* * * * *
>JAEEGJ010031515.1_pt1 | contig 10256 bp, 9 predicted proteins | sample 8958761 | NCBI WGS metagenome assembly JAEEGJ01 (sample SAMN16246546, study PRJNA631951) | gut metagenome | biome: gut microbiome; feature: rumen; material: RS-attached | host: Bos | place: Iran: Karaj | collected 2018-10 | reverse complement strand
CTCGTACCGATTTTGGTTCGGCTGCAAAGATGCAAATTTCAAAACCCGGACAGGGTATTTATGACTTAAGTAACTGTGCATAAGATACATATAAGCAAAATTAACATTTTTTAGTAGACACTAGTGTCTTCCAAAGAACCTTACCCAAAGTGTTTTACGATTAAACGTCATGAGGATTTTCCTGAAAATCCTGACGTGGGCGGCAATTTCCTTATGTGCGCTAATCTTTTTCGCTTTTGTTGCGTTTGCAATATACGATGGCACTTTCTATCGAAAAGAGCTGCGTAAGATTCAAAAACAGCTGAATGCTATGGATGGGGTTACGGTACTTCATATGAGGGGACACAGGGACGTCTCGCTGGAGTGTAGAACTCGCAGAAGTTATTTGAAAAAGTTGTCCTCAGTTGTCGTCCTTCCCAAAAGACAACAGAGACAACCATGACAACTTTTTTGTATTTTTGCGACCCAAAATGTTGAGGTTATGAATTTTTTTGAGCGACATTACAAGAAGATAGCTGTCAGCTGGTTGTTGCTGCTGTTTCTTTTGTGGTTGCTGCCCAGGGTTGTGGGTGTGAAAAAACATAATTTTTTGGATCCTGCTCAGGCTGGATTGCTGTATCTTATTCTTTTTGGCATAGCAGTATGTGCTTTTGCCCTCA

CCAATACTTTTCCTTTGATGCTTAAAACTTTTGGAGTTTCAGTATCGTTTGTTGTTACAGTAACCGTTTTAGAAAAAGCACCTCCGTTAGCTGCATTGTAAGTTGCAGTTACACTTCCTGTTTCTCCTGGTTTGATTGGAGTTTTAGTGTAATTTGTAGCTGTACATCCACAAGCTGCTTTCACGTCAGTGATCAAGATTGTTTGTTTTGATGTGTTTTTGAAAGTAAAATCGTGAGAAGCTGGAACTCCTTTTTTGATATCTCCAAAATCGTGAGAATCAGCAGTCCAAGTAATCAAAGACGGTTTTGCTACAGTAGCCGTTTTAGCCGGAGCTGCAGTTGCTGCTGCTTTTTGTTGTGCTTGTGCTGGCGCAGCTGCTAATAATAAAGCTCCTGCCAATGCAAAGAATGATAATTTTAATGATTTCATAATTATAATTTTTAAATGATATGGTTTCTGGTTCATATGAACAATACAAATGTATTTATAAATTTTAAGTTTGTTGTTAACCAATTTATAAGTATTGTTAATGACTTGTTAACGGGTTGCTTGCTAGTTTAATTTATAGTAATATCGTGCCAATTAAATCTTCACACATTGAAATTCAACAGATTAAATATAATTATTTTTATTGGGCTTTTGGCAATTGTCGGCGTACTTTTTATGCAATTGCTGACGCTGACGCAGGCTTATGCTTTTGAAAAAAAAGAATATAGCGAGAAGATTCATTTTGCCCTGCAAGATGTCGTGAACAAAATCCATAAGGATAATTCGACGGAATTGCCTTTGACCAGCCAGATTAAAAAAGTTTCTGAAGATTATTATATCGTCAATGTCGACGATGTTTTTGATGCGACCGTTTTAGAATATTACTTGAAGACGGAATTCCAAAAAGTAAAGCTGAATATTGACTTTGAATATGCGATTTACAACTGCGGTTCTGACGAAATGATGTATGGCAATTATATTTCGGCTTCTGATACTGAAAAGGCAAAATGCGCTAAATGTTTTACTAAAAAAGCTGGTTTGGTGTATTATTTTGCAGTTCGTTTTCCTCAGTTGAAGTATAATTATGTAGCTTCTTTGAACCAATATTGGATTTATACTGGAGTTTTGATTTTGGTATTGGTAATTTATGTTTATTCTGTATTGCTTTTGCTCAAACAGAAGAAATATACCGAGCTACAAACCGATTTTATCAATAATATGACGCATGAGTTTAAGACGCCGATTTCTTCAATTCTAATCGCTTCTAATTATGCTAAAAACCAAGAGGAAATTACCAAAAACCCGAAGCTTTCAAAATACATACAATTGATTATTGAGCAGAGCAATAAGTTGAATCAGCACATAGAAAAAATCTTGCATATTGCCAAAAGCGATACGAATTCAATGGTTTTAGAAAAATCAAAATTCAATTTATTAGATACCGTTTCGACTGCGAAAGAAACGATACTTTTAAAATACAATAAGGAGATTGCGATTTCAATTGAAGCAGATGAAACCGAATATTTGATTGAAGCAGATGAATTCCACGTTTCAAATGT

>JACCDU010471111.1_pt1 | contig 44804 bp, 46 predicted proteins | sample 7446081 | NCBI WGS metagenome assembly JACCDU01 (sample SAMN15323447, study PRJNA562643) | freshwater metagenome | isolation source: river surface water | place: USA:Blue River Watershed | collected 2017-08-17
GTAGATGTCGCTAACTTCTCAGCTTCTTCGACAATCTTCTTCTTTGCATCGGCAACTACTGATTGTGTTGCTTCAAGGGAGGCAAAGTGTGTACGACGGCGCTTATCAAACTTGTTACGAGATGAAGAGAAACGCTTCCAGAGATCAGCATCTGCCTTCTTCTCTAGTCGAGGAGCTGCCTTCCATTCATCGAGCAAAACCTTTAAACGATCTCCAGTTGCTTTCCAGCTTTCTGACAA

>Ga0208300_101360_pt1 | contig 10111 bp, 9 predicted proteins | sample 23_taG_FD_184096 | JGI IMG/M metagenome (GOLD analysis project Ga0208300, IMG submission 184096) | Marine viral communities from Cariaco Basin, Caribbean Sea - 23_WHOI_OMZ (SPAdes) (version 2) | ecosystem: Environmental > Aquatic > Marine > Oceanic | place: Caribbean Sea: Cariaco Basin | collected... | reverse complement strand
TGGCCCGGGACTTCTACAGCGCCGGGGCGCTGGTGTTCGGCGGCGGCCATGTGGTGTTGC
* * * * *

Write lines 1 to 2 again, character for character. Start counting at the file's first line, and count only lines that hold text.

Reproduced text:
>JAEEGJ010031515.1_pt1 | contig 10256 bp, 9 predicted proteins | sample 8958761 | NCBI WGS metagenome assembly JAEEGJ01 (sample SAMN16246546, study PRJNA631951) | gut metagenome | biome: gut microbiome; feature: rumen; material: RS-attached | host: Bos | place: Iran: Karaj | collected 2018-10 | reverse complement strand
CTCGTACCGATTTTGGTTCGGCTGCAAAGATGCAAATTTCAAAACCCGGACAGGGTATTTATGACTTAAGTAACTGTGCATAAGATACATATAAGCAAAATTAACATTTTTTAGTAGACACTAGTGTCTTCCAAAGAACCTTACCCAAAGTGTTTTACGATTAAACGTCATGAGGATTTTCCTGAAAATCCTGACGTGGGCGGCAATTTCCTTATGTGCGCTAATCTTTTTCGCTTTTGTTGCGTTTGCAATATACGATGGCACTTTCTATCGAAAAGAGCTGCGTAAGATTCAAAAACAGCTGAATGCTATGGATGGGGTTACGGTACTTCATATGAGGGGACACAGGGACGTCTCGCTGGAGTGTAGAACTCGCAGAAGTTATTTGAAAAAGTTGTCCTCAGTTGTCGTCCTTCCCAAAAGACAACAGAGACAACCATGACAACTTTTTTGTATTTTTGCGACCCAAAATGTTGAGGTTATGAATTTTTTTGAGCGACATTACAAGAAGATAGCTGTCAGCTGGTTGTTGCTGCTGTTTCTTTTGTGGTTGCTGCCCAGGGTTGTGGGTGTGAAAAAACATAATTTTTTGGATCCTGCTCAGGCTGGATTGCTGTATCTTATTCTTTTTGGCATAGCAGTATGTGCTTTTGCCCTCA